It would seem that menstrual cups are a recent fad – a new product that’s only just making it’s way from crunchy, alternate users into mainstream use.
While the use of menstrual cups may seem new, they have actually been around since the 1930s, about as long as the tampon.
I guess the fact that it’s reusable and lasts up to 10 years is not as good a business model as a disposable product you can only wear for a few hours and need to keep buying month after month.
You can almost imagine the suits rubbing their hands and saying keep spending ladies.
But are reusable sanitary products sending us back to the dark ages of rags, bad hygiene and the sacrifice of two pigeons? Or are menstrual cups an innovative and better way of dealing with your monthly menses?
Made from a soft medical grade silicone, menstrual cups are very modern, clean, convenient and a far cry from washing rags. While it can be hard to get your mind around the ick-factor of dealing with your period on a more intimate level, you may find yourself never going back to the costly (both to the budget and the environment) disposable product.
According to a study on the use of menstrual cups, published in the Canadian Family Physician Journal, 91% of women who tried a cup would continue to use the cup and recommend it to others.
And the reason an overwhelming majority of those who try a cup prefer it is because of it’s many benefits over it’s disposable sisters. I covered all the benefits in my last article on menstrual cups, so I won’t repeat them again here, but check out the article if the whole concept of a menstrual cup is totally new to you or you’re on the fence about trying one.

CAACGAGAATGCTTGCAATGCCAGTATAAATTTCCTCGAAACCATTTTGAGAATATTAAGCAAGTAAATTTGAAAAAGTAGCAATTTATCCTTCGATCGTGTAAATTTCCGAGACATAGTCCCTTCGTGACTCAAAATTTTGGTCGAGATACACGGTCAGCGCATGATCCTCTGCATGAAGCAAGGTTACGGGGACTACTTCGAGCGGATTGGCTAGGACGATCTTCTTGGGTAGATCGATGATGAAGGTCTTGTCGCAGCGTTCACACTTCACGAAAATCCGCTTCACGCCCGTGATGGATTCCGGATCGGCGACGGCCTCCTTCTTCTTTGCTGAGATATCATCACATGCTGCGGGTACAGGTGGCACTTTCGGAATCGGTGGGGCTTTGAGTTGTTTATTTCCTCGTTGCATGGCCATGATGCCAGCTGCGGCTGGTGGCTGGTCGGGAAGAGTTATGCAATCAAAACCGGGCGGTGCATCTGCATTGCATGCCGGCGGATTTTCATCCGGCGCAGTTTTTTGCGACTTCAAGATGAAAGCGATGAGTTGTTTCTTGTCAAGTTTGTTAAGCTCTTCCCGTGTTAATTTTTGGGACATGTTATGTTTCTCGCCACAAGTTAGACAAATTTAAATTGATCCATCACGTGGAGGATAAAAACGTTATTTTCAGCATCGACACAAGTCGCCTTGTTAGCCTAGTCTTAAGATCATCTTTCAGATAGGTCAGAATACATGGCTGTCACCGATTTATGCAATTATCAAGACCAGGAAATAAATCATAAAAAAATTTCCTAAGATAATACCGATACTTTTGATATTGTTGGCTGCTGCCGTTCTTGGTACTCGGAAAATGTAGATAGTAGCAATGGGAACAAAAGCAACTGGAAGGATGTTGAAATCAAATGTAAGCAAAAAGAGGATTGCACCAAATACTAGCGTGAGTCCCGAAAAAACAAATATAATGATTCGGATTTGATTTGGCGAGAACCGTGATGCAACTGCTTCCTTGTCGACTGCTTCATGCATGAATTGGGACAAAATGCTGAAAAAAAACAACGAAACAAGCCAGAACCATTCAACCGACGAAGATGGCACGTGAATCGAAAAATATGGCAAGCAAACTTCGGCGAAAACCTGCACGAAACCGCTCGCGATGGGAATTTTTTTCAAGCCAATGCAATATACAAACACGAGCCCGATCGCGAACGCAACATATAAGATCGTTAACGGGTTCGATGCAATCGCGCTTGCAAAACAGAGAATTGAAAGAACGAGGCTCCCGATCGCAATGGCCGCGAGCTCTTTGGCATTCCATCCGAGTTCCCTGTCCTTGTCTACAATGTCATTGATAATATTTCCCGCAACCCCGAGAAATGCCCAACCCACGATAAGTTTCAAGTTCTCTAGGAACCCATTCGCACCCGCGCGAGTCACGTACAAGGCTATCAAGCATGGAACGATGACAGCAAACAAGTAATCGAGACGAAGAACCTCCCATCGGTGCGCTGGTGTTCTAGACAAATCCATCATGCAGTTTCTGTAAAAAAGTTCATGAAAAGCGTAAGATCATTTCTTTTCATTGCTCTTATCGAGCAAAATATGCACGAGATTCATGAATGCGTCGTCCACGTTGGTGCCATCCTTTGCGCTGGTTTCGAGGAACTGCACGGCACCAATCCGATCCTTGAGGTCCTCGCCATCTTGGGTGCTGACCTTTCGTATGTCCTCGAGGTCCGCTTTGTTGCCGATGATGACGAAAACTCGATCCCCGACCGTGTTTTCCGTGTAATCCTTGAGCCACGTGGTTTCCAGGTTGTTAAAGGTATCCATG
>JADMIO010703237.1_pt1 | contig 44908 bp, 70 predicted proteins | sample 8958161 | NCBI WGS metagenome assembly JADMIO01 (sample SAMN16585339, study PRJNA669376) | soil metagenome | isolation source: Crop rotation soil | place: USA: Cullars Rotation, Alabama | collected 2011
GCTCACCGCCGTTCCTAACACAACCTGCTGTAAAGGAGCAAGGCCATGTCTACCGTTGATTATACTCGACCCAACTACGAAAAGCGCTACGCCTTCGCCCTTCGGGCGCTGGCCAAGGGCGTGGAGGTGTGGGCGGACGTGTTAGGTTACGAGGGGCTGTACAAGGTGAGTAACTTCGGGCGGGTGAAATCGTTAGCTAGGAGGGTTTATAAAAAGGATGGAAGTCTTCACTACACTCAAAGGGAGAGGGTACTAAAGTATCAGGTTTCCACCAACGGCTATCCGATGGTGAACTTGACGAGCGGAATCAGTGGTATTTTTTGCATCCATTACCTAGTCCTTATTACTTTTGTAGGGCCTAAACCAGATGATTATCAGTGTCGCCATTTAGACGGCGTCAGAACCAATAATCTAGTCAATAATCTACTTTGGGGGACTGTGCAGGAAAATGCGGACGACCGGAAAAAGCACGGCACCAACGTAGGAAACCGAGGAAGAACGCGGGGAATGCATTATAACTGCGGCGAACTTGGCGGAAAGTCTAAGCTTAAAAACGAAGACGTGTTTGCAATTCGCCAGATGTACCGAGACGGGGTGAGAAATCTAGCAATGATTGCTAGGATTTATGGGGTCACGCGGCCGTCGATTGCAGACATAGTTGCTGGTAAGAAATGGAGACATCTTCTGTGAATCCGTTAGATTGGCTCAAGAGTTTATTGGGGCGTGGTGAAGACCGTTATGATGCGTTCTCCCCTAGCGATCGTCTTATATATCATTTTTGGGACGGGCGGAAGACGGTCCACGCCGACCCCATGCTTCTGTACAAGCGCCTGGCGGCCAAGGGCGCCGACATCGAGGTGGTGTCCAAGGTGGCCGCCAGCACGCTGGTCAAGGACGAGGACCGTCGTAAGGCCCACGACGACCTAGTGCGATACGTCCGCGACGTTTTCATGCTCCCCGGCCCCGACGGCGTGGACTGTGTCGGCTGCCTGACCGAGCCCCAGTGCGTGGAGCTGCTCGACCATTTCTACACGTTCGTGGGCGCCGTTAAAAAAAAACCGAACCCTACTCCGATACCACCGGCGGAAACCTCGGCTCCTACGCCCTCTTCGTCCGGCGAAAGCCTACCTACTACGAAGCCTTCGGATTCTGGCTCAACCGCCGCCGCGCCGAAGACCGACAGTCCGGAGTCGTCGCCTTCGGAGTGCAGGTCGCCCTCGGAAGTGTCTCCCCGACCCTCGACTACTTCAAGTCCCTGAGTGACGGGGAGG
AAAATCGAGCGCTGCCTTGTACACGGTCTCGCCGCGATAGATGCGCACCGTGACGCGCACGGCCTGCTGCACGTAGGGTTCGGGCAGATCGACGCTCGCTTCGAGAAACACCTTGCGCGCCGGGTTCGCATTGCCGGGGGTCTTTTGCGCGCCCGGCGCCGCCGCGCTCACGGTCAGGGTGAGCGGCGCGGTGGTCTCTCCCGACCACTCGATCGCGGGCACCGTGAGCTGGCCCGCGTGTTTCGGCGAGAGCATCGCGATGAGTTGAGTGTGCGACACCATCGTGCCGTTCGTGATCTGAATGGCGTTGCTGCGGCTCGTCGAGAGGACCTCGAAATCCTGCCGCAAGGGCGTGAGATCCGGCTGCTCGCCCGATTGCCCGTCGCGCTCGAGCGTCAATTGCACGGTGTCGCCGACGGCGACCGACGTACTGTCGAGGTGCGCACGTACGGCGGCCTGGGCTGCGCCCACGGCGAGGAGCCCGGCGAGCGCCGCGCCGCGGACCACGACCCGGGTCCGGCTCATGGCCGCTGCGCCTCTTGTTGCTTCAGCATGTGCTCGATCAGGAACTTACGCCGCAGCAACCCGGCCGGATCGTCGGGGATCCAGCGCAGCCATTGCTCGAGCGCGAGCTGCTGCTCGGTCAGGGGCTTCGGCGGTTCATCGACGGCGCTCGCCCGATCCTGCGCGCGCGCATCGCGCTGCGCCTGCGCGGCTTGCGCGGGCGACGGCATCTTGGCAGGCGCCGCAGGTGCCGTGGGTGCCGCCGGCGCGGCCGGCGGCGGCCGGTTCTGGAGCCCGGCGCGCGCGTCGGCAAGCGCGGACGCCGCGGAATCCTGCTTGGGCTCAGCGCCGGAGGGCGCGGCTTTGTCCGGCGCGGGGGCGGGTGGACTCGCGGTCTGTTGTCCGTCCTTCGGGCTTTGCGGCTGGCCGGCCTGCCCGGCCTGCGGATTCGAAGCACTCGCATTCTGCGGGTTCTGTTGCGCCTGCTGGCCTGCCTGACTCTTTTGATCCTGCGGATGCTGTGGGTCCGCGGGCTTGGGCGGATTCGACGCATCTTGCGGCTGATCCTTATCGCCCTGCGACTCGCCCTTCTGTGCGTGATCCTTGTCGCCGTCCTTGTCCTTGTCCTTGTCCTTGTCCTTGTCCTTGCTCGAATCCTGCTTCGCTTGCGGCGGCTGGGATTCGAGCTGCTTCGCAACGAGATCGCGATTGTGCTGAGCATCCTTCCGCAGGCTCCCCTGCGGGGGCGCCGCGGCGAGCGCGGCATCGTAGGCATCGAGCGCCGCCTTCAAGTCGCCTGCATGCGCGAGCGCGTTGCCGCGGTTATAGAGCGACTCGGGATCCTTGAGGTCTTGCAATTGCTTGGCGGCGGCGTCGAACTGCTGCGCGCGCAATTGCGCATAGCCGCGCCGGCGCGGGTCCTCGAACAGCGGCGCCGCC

Like anything new, it can take some time and practice before you’re a Master Jedi cup user. Here are some tips that will help you become a pro in no time.
- I use and prefer the award-winning Mooncup*, but there are lots of different brands on the market. Just as we are all different sizes and shapes, so are the different brands of cup, so if one doesn’t work for you, a different brand might. The best way to find the right one is trial and error.
- Having said that, your cervix height can help determine which brand of cup is right for you. Your cervix moves during your cycle, but generally speaking, if you have a high cervix (hard to reach or cannot be reached at all), a longer cup is best for you. If you have a low cervix (sits just inside your vagina about an inch or so), a shorter cup may be best. If you have an average cervix, most menstrual cups are good to use. Check out this article on finding your cervix height.
- Most brands of cup come in two sizes – check the sizing chart on your chosen cup’s website and get the size that’s right for you.
- Like anything new, it might take a bit of time to get used to using a cup. Remember the first time you used tampons? It took time and practice before using them became second nature. Don’t give up on the cup too soon.
- Cups come with a stem for easy removal and the most important thing when first using your cup is to keep trimming the stem until you can’t feel it anymore and the cup is comfortable. You should not be able to feel the stem rubbing or poking into you in any way. If you can, you need to trim the stem it further. Keep trying it and trimming the stem until it feels right. I ended up cutting off the stem altogether – that’s just what ended up working best for me. Unlike a tampon, the cup is meant to be worn low in the vagina.